Joe March 19, 2011 at 5:52 pm

@Ben,
Thanks for you answer above. I think you need to understand a few things about the people that attend TP rallies.
Let’s take your example of Michelle Bachmann. She is not the consummate libertarian but she also isn’t Barney Frank. When we say that you are not going to find a perfect libertarian ideaology your not. You have to start somewhere and proceed to your goal. Would you rather work with the socialists in the liberal party? Would you rather start with an Obama or a Bachmann? This is the point. I agree with you and we probably see eye to eye but you have to start somewhere.
I also would say don’t try and pigeonhole the TP. You would be surprised at the broad and diverse people that attend these rallies. When we attend we are not talking about a party but we are talking about issues. One thing I did notice is the revival of Ayn Rand. A lot of people mentioned they read her and loved Atlas Shrugged. They are tired of government intrustion in their lives. This is probably why they read about the founding fathers and the less intrusive government that was established.
So let us accept this spark of hope coming from the people. I would rather support them and help them grow stronger in the libertarian philosophy than shun them and say they are not true libertarians. Who knows maybe somewhere in the future we will all become ANCAPs and live happily ever after. LOL

Faithkills March 22, 2011 at 12:53 pm

Bachman isn’t a libertarian of course. But also she does have some correct ideas.

Seriously if it weren’t for the Becks, where would Judge Napolitanos or Woodss be? Would they have gotten air time?

The problem with right progressivism is the problem with progressivism in general. It’s morally, economically, and logically incoherent and self contradictory. People DO sense that and once they have part of the argument many naturally want to know more. That’s where we can help.

The bad guys have been at it for a long time miseducating people. I’m not sure why we think we can expect most people to fall out of the womb knowing freedom philosophy.

And I try to educate left progressives too, it’s just there’s no current movement that even has a partial tropism to liberty.

You guys see lumps of coal, we (politically active libertarians) see potential fuel for the fire of liberty. They just need the right lighter fluid, (libertarian philosophy and economics) but we are the ones who have been stockpiling that for a while.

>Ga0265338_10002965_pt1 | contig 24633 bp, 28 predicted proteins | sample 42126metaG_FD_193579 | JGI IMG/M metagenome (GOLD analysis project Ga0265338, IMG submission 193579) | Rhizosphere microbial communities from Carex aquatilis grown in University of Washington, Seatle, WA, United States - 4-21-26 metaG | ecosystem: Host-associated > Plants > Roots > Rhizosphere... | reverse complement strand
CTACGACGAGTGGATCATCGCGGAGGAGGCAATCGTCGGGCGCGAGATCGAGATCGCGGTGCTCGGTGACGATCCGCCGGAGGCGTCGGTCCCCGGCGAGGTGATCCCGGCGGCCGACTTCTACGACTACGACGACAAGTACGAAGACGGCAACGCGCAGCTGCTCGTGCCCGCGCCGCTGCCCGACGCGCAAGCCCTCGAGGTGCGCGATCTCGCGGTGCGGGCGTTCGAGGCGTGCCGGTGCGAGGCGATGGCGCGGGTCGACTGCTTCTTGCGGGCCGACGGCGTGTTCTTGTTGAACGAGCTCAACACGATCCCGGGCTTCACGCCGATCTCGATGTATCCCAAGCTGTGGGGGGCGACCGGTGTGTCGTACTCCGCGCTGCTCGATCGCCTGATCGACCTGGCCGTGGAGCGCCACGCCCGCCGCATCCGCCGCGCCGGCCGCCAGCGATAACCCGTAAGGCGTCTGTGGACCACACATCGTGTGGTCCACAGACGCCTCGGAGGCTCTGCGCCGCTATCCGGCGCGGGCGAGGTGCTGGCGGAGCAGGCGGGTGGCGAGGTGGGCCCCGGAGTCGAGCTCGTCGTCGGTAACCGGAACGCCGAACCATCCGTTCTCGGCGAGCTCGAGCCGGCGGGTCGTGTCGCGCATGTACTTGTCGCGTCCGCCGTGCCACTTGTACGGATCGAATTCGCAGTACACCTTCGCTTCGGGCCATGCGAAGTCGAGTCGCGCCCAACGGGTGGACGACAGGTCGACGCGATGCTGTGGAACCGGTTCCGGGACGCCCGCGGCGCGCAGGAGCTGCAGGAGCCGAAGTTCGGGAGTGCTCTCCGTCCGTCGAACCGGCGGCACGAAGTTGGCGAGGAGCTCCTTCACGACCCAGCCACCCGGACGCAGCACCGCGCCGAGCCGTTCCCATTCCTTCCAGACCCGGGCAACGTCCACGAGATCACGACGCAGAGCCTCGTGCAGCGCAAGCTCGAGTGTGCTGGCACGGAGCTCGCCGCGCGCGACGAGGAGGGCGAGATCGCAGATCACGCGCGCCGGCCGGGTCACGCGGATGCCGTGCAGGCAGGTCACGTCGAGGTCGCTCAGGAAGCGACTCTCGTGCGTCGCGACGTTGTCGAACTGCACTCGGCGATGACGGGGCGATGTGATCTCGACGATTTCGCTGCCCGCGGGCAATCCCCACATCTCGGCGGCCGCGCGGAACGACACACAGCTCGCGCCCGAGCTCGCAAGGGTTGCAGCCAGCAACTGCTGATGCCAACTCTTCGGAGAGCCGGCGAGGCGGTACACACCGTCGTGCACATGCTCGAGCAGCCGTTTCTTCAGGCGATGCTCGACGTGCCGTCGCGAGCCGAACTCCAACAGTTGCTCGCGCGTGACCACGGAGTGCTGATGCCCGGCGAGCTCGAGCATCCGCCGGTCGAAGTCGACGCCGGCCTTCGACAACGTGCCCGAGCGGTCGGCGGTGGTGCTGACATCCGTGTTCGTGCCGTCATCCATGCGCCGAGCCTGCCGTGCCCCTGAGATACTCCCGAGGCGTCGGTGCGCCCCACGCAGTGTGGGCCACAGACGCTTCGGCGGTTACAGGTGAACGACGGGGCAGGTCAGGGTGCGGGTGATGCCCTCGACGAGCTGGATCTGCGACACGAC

We have the tools. Now what are we going to do with them? Leave them in the shed? Show our guests? “My what fine tools I have!” “Ever make anything with them?” “Oh no, but look how shiny!”

I don’t see Ron Paul or Tom Woods sitting on his ass leaving the tools in the shed.

Faithkills March 22, 2011 at 12:39 pm

“I share Mr. Riggenbach’s suspicion that the Tea Party’s main purpose is to elect Republicans”

You know you can just go out and TALK to some. Ask them what they think about speaker Boehner. Ask them what they think about Scott Brown.

Then ask them what they think about Rand Paul. Now Ron Paul you might get mixed responses but that’s to be expected considering how well he’s been savaged by the entire media. Still you will find some fans.

The point is you don’t need to have a “suspicion”. We’re not speculating on the mineral resources that might be available on Alpha Centauri-2. This isn’t undeterminable data.

Seriously, what do you want? To ACTUALLY promote liberty? Or bitch about anyone who doesn’t fall out of Zeus’ head with the entire libertarian philosophy fully developed?

But this posit is absurd on it’s face. The TP is even more pissed at the GoP than they are at the dems. Check out how popular Boehner is with teabaggers these days, for example. (He’s NOT)

Yeah they may not understand the entire economic implications of some policies they support by habit, but then neither did I five years ago. Maybe a lot of us are auto-didacts.. but not everyone is. If we depend on auto-didacts we’re NEVER going to get anywhere.

THIS is our chance.

Iain March 18, 2011 at 1:21 pm

The real battle over American history is what the Revolutionary War meant and means now. It doesn’t matter what it meant then or what people thought it meant since people all have differing opinions, but what matters it what it represents. Was it just a bunch of rich, white guys not wanting to pay taxes? Maybe partially. But, does that really mean that it wasn’t about something bigger?

elwood p. dowd March 18, 2011 at 1:24 pm

Elwood P. Dowd
Did anyone bother to read the article to the end? Mr. Riggenbach makes a very